It seems that someone once again rediscovered the benefits of component programming, in the context of OOP, but (as usual) without the more mathematical and principled approach of something like ranges and algorithms:


"The purpose of FUs is to process input and produce output. FUs are transformational. However, FUs are not called and do not call other FUs. There is no dependency between FUs. Data just flows into a FU (input) and out of it (output). From where and where to is of no concern to a FU. This way FUs can be concatenated in arbitrary ways: (...) Each FU can accept input from many sources and produce output for many sinks: (...) Connected FUs form a flow with a start and an end. Data is entering a flow at a source, and it´s leaving it through a sink. (...) You could say, Flow-Orientation is about tackling complexity at its root cause: that´s dependencies. “Natural” dependencies are depicted naturally, i.e. implicitly. And whereever possible dependencies are not even created. Functional units don´t know their collaborators within a flow. This is core to Flow-Orientation. That makes for high composability of functional units."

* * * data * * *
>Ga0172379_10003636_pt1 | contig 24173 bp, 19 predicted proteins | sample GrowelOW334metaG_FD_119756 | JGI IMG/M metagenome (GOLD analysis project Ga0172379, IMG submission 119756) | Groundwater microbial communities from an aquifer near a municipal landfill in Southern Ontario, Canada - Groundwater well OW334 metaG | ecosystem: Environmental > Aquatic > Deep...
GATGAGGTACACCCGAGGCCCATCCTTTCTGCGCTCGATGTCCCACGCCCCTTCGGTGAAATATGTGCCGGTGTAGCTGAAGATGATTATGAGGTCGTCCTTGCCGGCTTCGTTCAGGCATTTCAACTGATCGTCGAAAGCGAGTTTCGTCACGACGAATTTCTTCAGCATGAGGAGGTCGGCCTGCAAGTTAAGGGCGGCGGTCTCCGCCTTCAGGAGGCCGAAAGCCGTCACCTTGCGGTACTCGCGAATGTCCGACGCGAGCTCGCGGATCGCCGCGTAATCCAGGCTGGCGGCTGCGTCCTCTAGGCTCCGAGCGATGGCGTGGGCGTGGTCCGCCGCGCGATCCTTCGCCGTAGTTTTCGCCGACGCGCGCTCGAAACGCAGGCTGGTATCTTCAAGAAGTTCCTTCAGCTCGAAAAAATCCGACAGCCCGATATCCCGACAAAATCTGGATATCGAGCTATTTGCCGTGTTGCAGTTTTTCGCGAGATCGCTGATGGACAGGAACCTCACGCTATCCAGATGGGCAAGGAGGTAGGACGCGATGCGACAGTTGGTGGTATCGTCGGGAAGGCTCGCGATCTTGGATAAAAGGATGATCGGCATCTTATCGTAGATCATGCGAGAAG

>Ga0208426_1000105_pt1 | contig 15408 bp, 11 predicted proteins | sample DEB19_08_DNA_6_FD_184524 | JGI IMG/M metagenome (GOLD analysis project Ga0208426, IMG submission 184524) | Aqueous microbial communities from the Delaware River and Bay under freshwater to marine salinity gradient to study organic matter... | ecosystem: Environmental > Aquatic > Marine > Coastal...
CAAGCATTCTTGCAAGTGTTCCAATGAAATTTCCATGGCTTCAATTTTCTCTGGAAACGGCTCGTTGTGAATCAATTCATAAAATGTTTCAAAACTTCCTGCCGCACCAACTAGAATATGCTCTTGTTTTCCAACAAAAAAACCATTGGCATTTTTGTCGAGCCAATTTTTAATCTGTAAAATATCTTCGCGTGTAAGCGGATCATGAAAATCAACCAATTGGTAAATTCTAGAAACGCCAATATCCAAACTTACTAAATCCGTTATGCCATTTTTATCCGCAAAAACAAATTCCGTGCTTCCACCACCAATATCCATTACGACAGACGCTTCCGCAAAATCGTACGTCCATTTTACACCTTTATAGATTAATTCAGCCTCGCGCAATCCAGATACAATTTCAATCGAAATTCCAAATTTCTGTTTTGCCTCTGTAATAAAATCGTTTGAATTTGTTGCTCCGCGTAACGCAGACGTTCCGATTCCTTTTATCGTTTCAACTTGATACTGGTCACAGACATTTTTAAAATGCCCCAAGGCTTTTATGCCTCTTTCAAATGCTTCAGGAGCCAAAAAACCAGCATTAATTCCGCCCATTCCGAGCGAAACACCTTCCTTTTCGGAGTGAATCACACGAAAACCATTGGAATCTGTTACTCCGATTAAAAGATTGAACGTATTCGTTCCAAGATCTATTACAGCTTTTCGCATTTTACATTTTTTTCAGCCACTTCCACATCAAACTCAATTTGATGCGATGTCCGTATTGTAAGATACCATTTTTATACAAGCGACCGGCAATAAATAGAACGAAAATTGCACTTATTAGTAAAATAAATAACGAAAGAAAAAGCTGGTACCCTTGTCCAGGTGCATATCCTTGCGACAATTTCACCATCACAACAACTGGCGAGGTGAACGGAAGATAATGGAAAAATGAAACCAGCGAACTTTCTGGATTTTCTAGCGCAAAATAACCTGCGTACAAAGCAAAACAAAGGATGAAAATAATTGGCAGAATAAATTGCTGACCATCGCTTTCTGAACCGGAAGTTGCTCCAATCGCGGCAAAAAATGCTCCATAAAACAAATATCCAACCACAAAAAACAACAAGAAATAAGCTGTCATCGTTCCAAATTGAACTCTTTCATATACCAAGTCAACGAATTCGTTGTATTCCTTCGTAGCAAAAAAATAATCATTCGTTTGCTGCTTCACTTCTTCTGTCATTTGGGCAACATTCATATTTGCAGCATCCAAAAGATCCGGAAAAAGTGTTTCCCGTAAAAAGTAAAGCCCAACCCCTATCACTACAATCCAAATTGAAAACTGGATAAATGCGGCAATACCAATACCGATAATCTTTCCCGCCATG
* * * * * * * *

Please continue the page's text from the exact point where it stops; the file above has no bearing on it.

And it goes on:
BTW, I just wrote my DConf proposal. I've been experimenting with a different style of not-quite-OOP in a real project and so far I'm really happy with the results. I've been making use of Jean-Louis' openmethods.d library, as well as other D features and techniques. The result is a quite nice balance of simplicity, expressiveness and performance. I'm really looking forward to telling you all about it :-)

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